Flint, MI—It’s been just over a year since Rootless Coffee Co. launched in Flint, and to celebrate its first birthday the roaster is putting on an exhibition during the city’s Oct. 8 Art Walk.

“We consider ourselves an art-focused coffee company, so why not do an art show?” said Jonathan Diener, CCO and co-founder of Rootless Coffee Co. “It’s just weird enough to work.”

The free show will take place from 6 – 9 p.m. at recently-reopened Flint Trading Co. and feature prints of artwork normally stickered to Rootless Coffee Co. bags—artwork the company credits with its success despite launching during the COVID-19 pandemic.

“We all buy stuff if it looks cool,” said Sean Murray, CEO and co-founder of the coffee company. But the goal of the company’s ‘cool’ package designs is to make coffee approachable, he added.

“There’s an intimidation level that comes with craft coffee,” said Murray. “You walk into a shop and you’re like ‘What is an Ethiopian Yirgacheffe?’”

Murray said he and Diener are happy to answer that, too, but they spent a long time considering a different question before launching Rootless.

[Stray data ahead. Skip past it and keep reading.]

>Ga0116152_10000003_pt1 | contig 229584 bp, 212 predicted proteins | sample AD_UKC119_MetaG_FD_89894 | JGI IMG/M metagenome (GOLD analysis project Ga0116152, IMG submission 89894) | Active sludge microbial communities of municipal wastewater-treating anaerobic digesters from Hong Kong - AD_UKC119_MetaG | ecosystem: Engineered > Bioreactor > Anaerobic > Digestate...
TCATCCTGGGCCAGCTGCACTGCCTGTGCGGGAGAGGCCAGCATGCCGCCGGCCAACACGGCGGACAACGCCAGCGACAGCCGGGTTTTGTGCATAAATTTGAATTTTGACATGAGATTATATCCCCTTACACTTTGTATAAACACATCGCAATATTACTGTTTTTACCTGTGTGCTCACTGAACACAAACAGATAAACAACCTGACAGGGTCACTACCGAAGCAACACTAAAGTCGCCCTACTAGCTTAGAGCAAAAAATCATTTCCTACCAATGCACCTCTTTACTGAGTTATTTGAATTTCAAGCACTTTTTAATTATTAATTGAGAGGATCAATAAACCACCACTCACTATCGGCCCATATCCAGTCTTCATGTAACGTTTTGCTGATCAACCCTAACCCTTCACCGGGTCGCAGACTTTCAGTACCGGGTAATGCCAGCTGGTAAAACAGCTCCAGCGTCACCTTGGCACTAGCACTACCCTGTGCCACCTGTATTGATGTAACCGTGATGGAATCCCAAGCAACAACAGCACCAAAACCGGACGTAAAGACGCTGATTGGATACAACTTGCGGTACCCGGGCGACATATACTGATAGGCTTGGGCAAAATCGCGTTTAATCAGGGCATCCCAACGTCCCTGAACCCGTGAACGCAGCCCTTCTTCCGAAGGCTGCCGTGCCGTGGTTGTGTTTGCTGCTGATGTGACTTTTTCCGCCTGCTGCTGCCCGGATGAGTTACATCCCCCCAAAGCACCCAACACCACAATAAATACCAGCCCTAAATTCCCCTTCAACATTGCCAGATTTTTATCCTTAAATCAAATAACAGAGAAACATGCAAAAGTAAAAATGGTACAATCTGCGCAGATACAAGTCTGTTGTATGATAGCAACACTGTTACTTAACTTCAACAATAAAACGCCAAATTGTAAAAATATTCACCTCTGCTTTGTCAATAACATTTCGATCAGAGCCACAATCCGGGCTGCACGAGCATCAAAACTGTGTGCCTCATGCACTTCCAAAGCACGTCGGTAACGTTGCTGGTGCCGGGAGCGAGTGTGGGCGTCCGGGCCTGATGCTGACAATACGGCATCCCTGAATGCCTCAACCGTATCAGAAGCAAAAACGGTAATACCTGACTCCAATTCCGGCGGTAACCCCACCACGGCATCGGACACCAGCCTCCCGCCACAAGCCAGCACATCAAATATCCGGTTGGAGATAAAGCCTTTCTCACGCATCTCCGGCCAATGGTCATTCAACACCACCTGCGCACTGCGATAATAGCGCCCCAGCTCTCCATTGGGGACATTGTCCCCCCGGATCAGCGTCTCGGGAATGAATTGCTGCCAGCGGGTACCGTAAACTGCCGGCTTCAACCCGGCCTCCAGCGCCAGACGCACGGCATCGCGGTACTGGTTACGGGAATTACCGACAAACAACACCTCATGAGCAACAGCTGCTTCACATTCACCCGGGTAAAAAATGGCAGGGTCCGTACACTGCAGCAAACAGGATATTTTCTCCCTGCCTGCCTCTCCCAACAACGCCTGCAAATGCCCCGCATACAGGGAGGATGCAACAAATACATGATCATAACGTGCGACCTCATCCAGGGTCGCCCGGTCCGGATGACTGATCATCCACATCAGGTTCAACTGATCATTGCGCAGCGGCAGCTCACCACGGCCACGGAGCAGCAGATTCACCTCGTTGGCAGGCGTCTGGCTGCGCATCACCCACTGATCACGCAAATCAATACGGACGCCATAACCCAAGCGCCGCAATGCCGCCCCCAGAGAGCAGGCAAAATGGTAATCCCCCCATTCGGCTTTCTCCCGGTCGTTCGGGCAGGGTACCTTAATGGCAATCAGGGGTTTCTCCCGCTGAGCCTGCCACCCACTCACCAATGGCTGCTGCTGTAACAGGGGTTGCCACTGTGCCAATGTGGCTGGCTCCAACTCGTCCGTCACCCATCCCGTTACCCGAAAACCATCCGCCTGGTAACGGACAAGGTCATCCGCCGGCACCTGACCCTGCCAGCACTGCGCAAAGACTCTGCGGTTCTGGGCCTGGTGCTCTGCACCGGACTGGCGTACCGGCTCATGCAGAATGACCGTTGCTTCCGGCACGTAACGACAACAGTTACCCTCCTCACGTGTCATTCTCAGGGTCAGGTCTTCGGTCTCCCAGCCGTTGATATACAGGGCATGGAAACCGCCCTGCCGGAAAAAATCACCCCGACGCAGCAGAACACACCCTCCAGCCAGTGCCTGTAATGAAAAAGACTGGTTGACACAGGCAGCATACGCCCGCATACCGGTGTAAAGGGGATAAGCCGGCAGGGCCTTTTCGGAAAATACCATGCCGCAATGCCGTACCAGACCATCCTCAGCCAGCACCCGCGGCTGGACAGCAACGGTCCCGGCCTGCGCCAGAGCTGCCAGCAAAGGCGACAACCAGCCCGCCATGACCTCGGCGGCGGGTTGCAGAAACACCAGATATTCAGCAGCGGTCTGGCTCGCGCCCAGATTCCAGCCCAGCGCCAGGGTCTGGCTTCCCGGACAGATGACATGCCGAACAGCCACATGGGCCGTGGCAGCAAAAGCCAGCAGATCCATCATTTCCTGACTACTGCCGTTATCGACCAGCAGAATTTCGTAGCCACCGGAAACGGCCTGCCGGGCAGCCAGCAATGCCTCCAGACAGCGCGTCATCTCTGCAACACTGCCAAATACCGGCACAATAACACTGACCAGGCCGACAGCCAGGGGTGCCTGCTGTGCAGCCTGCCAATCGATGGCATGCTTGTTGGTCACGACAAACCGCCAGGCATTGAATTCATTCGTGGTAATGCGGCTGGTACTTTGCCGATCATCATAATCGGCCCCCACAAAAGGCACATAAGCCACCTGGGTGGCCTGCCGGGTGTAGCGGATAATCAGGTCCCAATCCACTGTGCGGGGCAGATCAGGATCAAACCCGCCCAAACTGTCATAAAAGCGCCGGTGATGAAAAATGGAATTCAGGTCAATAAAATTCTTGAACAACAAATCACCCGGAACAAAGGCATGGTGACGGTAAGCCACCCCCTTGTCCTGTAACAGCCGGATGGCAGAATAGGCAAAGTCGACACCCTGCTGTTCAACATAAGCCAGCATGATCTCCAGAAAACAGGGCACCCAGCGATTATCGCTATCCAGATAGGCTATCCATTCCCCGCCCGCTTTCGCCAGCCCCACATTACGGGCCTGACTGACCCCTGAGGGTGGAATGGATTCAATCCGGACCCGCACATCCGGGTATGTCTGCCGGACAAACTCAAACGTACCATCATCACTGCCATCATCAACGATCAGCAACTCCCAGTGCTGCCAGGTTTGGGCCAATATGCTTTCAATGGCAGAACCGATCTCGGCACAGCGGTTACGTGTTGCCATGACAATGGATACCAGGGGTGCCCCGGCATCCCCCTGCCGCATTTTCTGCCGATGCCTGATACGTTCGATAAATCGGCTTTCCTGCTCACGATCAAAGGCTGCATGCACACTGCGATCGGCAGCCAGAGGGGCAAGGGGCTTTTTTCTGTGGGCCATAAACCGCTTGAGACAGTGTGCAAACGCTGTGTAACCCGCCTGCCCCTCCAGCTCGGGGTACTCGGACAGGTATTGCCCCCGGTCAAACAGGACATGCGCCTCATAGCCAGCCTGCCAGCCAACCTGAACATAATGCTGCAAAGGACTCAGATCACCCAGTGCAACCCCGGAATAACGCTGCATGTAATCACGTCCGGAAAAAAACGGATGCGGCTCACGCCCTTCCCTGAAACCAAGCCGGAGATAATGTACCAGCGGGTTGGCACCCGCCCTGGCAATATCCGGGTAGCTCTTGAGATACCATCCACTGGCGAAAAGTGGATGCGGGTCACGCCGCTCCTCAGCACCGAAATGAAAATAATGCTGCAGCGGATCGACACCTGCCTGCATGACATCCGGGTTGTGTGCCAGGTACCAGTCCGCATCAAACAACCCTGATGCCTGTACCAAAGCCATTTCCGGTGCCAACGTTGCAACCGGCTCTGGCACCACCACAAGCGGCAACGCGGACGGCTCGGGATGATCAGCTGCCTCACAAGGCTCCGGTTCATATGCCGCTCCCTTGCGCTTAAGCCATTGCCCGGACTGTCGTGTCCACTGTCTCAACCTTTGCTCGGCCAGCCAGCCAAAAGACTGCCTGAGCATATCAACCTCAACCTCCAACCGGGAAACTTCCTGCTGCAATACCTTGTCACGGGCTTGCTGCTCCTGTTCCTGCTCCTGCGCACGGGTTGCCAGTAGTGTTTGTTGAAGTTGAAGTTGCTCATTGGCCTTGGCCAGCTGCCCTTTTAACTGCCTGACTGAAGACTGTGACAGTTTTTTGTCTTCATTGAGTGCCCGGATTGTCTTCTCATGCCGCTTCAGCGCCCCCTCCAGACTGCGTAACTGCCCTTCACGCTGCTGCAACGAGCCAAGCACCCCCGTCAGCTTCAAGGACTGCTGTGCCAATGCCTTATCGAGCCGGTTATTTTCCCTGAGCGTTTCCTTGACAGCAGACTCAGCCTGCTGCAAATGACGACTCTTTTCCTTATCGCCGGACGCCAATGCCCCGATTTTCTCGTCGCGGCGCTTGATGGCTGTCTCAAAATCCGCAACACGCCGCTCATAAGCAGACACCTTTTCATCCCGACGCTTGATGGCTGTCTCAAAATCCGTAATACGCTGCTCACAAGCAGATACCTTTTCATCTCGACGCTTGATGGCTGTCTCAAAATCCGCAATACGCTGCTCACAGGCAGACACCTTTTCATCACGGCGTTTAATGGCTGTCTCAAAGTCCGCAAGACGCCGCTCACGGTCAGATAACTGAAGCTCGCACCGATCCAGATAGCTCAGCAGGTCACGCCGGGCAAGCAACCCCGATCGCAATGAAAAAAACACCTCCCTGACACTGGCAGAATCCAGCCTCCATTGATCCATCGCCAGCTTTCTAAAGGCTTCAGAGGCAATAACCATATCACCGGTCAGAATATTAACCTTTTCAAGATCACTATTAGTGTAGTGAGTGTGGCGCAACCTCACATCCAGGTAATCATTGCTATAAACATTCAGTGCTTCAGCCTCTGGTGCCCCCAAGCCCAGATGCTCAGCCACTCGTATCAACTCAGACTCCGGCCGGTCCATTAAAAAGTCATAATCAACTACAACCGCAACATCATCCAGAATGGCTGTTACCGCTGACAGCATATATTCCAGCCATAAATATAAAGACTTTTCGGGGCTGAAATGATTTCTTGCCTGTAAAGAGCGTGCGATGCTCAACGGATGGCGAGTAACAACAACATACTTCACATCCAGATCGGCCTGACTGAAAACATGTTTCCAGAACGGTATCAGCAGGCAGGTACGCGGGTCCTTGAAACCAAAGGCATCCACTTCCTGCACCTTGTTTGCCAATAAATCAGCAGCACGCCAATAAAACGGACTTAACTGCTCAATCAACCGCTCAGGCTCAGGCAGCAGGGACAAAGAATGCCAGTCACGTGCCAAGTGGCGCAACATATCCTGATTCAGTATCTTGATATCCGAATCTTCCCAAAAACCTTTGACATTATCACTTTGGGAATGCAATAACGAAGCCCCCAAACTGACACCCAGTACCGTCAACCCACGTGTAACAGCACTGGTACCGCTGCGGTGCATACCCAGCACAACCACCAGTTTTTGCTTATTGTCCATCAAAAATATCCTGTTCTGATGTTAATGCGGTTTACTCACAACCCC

“How do we make (coffee) more appealing and accessible to people that deserve to have good coffee but just have been kind of shuttered by this industry?” Murray said.

The founders’ solution was to mix high-end coffee with fun and quirky art.

Rootless is now sold in over 16 locations, with packaging that showcases colorful designs by comic artists and playful names like “A Damn Fine Cup of Coffee” and “There’s No X in Espresso.” 

Rootless Coffee Co.’s “A Damn Fine Cup of Coffee” roast. (Nathaniel Shannon | Courtesy Rootless Coffee Co.)

“Year one is like, ‘throw stuff at the wall and see what sticks,’” said Murray. “That’s kind of what we’ve been doing, and we’ve been fortunate that a lot of this stuff has stuck.”

Rootless has parlayed its offbeat brand to support others, too. The company offers limited roasts in partnership with nonprofits—like Edible Flint—to startups, podcasts, and even a professional wrestler named Danhausen. 

“It allows us to … expand our connections with people and help other people in the community,” Murray said of the partner bags.

He said Rootless wouldn’t be around without that community, which is why they wanted to put on an art show commemorating the company’s first year.

“We just wanted to say thank you to the Flint community,” said Murray. “Thanks for supporting this crazy thing that we did.”

As for year two, Murray said Rootless Coffee Co. will be purchasing a new roaster to keep up with increasing demand and continuing to grow its wholesale operations.

Kate Stockrahm

Kate is Flint Beat's business and nonprofit reporter. She joins the team as a corps member of Report for America, a national service program that places journalists into local newsrooms to report on under-covered...

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